Sunday, April 30, 2017

North Korea's missile test fails

This article details another missile test done by the North Koreans. The missile test was a failure, as the missile exploded soon after launch. In a tweet, Donald Trump chalked the missile testing attempt up to the Chinese. He said that North Korea disrespected the Chinese president by testing this missile. I do think that China plays an important role in the entire North Korean issue, seeing as they are one of the nation's only allies. The article goes on to say that news of this most recent failed missile test came just hours after Secretary of State Rex Tillerson spoke at a United Nations meeting about the continued pressure needed to be imposed on North Korea. I think it is very important that this issue is solved diplomatically. However, I find it hard to believe that this administration can solve anything diplomatically.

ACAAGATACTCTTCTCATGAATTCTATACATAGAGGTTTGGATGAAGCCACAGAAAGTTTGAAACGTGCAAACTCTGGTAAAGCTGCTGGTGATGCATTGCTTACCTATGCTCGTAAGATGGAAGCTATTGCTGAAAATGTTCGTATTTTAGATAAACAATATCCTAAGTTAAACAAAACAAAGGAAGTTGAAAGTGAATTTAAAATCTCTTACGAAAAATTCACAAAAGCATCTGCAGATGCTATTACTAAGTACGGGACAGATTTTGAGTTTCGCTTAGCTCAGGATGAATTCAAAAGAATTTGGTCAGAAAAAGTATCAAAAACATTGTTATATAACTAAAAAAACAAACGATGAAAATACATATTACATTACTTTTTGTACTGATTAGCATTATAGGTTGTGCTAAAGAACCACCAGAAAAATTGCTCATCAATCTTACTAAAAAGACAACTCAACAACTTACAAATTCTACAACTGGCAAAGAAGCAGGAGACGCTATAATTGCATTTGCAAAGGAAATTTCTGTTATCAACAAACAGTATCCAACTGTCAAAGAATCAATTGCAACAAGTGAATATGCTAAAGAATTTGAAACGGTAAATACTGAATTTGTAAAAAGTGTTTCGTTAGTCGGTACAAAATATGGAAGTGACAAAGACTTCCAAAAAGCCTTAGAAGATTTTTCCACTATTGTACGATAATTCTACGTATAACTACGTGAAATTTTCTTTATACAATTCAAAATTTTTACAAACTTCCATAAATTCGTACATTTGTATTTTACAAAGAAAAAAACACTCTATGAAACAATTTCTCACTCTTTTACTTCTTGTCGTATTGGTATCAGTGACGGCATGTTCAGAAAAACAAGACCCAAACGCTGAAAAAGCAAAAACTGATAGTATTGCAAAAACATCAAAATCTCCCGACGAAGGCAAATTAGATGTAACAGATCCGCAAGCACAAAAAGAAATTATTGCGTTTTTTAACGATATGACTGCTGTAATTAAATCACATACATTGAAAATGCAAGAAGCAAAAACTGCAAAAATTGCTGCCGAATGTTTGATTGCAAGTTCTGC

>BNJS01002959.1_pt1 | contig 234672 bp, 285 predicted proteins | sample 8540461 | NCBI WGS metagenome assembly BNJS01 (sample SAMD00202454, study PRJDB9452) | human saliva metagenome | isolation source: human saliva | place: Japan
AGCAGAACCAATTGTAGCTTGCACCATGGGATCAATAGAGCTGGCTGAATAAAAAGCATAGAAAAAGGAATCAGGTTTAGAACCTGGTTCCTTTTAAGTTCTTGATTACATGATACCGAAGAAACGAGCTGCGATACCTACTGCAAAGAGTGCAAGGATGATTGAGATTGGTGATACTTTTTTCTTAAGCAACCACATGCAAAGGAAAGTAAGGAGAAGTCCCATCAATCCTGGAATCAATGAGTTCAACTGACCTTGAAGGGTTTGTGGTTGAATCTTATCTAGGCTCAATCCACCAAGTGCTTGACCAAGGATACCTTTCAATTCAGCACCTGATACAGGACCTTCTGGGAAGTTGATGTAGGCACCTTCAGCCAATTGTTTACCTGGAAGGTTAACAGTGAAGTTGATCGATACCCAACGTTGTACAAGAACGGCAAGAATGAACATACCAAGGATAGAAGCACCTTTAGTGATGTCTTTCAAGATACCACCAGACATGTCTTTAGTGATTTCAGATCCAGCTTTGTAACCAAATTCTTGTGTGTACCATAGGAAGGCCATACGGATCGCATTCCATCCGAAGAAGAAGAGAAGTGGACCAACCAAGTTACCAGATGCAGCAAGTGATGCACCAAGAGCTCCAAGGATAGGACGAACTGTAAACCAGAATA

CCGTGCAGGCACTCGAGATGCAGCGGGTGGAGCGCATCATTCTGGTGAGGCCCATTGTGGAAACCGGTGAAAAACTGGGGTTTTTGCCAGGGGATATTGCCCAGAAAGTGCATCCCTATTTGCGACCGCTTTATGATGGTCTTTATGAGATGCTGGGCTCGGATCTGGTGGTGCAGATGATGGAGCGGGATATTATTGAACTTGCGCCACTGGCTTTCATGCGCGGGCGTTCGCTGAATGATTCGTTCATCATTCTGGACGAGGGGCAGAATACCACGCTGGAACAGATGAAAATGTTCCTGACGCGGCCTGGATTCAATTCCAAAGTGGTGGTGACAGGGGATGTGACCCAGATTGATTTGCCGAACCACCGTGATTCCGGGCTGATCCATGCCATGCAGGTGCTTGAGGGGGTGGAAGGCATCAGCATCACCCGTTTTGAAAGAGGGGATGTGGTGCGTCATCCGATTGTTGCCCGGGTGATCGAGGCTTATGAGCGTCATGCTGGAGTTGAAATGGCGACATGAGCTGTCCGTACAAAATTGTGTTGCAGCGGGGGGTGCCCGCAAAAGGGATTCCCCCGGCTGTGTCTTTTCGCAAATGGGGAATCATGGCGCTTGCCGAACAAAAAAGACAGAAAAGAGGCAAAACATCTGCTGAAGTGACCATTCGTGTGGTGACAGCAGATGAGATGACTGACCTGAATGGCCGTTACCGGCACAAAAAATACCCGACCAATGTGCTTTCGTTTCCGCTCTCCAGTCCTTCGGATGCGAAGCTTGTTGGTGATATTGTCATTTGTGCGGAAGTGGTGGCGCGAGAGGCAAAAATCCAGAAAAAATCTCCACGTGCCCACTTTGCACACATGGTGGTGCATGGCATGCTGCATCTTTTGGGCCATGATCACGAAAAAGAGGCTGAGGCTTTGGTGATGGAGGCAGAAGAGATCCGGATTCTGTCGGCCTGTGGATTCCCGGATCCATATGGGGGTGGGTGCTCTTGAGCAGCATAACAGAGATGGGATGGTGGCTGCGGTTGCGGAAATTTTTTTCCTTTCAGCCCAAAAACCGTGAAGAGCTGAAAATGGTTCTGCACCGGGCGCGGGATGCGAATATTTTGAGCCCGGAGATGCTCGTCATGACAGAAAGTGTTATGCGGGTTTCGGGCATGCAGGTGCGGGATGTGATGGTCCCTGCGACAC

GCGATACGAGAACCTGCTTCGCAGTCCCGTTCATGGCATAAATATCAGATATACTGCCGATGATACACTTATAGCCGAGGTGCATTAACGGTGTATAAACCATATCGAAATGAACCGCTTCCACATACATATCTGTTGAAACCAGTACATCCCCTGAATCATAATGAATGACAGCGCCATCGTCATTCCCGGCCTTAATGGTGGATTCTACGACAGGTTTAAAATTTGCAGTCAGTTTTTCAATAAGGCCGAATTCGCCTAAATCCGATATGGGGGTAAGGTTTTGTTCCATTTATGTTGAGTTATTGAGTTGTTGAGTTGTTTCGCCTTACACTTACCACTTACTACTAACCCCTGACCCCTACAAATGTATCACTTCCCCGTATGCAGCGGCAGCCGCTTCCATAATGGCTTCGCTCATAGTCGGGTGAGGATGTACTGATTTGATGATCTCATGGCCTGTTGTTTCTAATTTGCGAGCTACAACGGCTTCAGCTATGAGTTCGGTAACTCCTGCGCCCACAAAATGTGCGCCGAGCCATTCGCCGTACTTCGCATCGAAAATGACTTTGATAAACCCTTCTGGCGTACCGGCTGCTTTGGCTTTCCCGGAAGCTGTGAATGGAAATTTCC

Ben Goodell

Pope Francis, A Revolution of Tenderness

Recently Ted Talks released a recorded video of the Pope addressing an audience about life in our globalized world.  The main point of his Talk was, “We are all related and interconnected; scientific and technological progress must not be disconnected from social justice and care for the neighbor; and that the world needs tenderness.” (Faggioli)  The Pope used non theological language to appeal to a global audience and to address this issue as it being greater than the Catholic community. Also, his use of technology was a modern way of spreading his word, he is embracing the change and the modern technology. This Talk was a very liberal approach to better humanity. Many world leaders are choosing a side, pro-globalization versus pro-protectionism, and the Pope, being one of the most influential global leaders, made it very clear he is for the spread of human interaction and globalization because it can make humanity better. I hope that his influence will help support the movement for human rights and globalization as it is coming into question more often in more and more countries.